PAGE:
Leading water scientists say it is no longer debatable that South Africa is experiencing a water crisis given that there are already serious problems in supplying enough water of sufficient quality to meet the country’s social and economic needs.
Council for Scientific and Industrial Research (CSIR) researchers also warned on Wednesday that, while the problem was currently primarily one of water quality rather than quantity, continued population and economic growth, combined with climate change, could result in serious water shortages in some parts of the country by 2025.
The scientists stressed, however, that there were a range of actions – besides investments into large inter-basin transfer schemes – that could be taken to improve the prospects for both water supply and quality.
CSIR water resource competence area manager Dr Harrison Pienaar concurred with the Department of Water and Sanitation’s (DWS’s) assessment that there was no immediate problem with regards to theoretical water availability, with South Africa still having sufficient resources to meet demand.
However, the “crisis, which is not a debate” related to growing quality problems that meant that, in some parts of the country, there was already inadequate water available to meet the needs of citizens, agriculture and industry, or to sustain the country’s ecological baseline.
CSIR principal researcher specialising in water quality and aquatic ecology Dr James Dabrowski said that, with over 98% of South Africa’s available water resources already allocated across various sectors, the country could face a water deficit of between 2% and 13% by 2025, depending on economic performance.
However, he stressed that these future projections did not take water quality into account, despite the fact that water use was “dependent on both water availability and water quality”.
There was particular concern about the state of wastewater treatment facilities, with the most recent ‘Green Drop’ status report indicating that around half of the country’s 824 treatment works were in either a poor or critical condition.
Dabrowski warned that poor water quality was not only a risk to human and ecological health, but would place constraints on it’s use in energy production, industry, farming and recreation.
IMPLEMENTATION IS KEY
The problem lay not so much with policy or legislation, but rather with inefficient water-resource management and implementation of projects and programmes to ensure adequate supply and quality.
“The sustainable management of water quality is dependent on effective integration of technical, institutional, governance and financial components,” Dabrowski outlined, describing the DWS’s recent release of a tender to develop an Integrated Water Quality Management Strategy as a welcome development.
Principal researcher for resource-specific scientific measures Dr Marius Claassen argued that to avoid “undesirable” future water scenarios, South Africans needed to begin identifying the country’s preferred water roadmap and taking active steps in achieving it.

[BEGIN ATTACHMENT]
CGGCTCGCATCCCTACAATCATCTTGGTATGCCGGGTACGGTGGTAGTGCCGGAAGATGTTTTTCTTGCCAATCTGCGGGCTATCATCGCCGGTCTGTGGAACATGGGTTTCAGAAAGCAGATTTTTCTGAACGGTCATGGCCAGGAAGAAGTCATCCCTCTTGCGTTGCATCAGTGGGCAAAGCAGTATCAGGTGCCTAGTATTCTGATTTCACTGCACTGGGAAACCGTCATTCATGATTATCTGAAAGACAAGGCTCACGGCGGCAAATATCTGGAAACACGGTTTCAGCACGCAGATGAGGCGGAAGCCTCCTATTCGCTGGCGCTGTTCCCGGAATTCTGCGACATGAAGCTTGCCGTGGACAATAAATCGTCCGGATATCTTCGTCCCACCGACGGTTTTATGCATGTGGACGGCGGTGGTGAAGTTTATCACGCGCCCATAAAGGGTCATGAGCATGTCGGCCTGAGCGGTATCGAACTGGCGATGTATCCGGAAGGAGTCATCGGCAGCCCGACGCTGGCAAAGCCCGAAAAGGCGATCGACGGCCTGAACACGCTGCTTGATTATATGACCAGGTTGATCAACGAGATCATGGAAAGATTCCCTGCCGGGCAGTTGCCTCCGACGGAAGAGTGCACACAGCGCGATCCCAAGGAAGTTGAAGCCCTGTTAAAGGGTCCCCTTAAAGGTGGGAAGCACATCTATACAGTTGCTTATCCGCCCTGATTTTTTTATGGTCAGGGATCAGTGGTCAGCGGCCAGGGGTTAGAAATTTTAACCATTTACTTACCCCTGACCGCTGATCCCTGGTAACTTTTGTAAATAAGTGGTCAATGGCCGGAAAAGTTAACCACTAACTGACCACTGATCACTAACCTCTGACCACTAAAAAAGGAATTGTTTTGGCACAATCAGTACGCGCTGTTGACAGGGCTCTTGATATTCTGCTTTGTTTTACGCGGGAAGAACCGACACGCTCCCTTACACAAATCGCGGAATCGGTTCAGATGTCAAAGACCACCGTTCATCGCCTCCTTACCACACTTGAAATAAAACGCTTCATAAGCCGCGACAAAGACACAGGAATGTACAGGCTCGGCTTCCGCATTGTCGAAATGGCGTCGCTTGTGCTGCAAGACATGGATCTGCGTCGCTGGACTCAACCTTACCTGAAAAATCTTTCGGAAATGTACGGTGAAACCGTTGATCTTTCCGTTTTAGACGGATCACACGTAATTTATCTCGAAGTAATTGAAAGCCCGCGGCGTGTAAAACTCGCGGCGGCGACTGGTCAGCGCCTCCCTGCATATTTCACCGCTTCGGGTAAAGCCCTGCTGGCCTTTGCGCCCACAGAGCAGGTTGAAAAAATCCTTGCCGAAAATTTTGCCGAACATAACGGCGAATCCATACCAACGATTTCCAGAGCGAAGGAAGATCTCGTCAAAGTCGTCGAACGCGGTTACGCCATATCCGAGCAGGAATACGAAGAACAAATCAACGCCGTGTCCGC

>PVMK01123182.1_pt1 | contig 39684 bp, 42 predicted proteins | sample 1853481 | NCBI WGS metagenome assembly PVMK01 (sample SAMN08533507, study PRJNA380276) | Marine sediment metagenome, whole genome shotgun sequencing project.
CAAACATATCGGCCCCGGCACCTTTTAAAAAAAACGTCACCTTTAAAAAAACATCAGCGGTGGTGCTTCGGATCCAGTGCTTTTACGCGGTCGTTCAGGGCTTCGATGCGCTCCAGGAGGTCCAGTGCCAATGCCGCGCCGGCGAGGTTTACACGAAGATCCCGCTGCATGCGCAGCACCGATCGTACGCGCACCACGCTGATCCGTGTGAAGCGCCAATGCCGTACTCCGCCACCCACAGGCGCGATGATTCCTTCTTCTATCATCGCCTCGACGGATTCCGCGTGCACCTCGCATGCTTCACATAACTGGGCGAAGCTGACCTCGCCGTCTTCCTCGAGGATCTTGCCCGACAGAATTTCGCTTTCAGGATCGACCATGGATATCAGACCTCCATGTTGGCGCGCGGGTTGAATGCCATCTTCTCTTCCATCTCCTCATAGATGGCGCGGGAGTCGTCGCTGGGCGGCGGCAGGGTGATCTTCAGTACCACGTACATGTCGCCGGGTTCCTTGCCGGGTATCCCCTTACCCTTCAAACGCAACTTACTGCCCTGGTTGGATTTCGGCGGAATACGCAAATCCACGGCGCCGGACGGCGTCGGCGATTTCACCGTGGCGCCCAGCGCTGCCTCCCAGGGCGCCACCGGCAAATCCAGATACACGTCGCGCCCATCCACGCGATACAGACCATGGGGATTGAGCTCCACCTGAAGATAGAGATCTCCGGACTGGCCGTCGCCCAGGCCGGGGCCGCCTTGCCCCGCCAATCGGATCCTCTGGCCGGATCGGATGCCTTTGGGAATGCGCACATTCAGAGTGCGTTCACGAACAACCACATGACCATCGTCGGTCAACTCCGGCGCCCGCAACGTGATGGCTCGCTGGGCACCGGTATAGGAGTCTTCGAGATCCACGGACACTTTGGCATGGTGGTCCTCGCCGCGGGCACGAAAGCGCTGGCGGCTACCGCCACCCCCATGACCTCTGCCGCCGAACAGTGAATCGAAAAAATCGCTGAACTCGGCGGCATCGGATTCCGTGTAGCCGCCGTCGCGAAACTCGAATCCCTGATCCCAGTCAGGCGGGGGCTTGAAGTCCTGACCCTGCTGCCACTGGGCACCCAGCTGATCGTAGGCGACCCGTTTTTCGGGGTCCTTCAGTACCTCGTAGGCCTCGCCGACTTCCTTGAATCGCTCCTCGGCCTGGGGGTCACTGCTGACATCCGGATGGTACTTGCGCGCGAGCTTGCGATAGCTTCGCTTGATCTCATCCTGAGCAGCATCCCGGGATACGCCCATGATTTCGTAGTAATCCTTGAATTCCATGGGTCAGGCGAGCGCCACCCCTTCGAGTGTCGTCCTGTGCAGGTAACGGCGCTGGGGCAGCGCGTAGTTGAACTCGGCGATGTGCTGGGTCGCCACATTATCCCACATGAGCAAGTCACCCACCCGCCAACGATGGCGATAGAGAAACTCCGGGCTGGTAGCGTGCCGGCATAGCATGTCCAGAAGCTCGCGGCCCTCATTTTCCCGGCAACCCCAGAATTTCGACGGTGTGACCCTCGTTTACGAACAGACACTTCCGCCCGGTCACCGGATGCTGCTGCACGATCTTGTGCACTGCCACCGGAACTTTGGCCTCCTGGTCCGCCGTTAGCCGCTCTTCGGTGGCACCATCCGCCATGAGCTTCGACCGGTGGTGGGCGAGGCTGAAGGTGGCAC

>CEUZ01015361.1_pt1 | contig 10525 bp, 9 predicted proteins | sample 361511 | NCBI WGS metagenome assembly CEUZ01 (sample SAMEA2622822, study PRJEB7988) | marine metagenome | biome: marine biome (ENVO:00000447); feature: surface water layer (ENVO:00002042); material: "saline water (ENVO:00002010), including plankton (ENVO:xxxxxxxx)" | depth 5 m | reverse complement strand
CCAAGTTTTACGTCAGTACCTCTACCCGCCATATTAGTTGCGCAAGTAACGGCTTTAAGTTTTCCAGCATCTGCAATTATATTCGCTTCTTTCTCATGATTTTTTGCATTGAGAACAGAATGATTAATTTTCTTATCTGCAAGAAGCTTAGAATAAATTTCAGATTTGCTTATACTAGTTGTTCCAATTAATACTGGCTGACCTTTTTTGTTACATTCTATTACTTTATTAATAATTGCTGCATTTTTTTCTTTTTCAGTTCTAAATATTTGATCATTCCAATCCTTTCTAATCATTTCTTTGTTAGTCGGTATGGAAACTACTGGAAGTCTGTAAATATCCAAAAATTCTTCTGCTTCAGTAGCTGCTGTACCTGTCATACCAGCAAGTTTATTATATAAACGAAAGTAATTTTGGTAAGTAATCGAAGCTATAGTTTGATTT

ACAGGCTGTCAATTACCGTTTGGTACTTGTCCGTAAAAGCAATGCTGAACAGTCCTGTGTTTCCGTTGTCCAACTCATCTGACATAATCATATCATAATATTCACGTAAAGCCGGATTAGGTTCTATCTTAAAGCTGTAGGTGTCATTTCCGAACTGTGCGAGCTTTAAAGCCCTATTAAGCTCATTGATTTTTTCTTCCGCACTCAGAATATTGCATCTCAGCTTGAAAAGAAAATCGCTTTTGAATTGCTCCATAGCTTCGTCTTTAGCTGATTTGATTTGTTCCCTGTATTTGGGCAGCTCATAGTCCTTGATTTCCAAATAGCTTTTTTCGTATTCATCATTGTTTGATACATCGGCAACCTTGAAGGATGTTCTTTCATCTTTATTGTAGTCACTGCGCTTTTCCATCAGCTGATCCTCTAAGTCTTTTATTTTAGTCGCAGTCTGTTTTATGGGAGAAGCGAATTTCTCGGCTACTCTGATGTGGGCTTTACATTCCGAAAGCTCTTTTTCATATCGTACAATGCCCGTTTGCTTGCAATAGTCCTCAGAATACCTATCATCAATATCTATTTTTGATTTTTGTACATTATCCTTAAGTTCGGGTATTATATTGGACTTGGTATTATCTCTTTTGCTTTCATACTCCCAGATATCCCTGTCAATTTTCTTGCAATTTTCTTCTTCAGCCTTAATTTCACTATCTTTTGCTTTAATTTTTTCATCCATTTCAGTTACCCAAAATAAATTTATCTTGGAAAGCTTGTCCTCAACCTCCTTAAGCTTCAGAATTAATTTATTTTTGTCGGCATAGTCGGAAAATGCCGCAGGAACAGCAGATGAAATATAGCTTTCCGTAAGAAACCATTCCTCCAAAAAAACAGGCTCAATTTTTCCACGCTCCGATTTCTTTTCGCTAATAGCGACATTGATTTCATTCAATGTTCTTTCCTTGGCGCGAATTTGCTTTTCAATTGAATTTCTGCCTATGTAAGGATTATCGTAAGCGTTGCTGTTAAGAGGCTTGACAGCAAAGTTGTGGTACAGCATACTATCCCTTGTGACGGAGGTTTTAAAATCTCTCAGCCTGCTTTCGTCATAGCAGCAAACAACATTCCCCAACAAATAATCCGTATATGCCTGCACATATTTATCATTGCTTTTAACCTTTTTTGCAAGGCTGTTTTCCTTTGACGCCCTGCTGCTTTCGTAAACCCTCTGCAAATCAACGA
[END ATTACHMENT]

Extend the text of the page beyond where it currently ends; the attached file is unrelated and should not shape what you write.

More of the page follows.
He argued that a patient, methodical approach would be required where “quick wins” were eschewed in favour of long-term sustainability.
Part of the solution lay in the creation of large-scale infrastructure, such as dams and transfer projects, but Pienaar said that South Africa also needed to focus on tackling municipal water leaks and dam silting, improving water efficiency in agriculture and industry and possibly drawing on groundwater and desalination solutions.
Principal hydrosciences researcher Dr Mark Gush said groundwater resources had potential to augment water supply, owing to the fact that they provided natural storage and filtration services, with minimal evaporation.
Evaporation, which was already high in South Africa, was expected to rise along with temperatures, CSIR chief integrated water assessment researcher Dr Emma Archer van Garderen warned. She said that, while modelling future rainfall patterns was difficult, climate scientists were currently predicting significant warming of between 5 °C and 8 °C over the South African interior by the end of this century.
“Greater evaporation rates are likely to contribute to an increase in the incidence and intensity of drought, possibly even in regions where total rainfall increases,” Archer van Garderen said.
MORE CROP PER DROP
Gush said that, as a water scarce country, South Africa would need to use existing resources more wisely. “This means minimising wastage of water, through solutions such as rainwater harvesting, and increasing efficiencies.”
The irrigated agriculture sector, which had been allocated 62% of the surface water resources, should be a key target for improved efficiencies, of “more crop per drop”.
Gush was working with fruit farmers in the Western Cape in an effort to match irrigation schedules with the water needs of the orchards, which could yield material water savings.
But Pienaar and Claassen warned that dealing with the crisis would be a complex process, particularly given the fragmented nature of the water sectors.
“Unlike the electricity sector, there is no single utility such as Eskom,” Pienaar pointed out. Therefore, a number of parallel processes, including improved monitoring and enforcement, would be required to address both current and future water problems.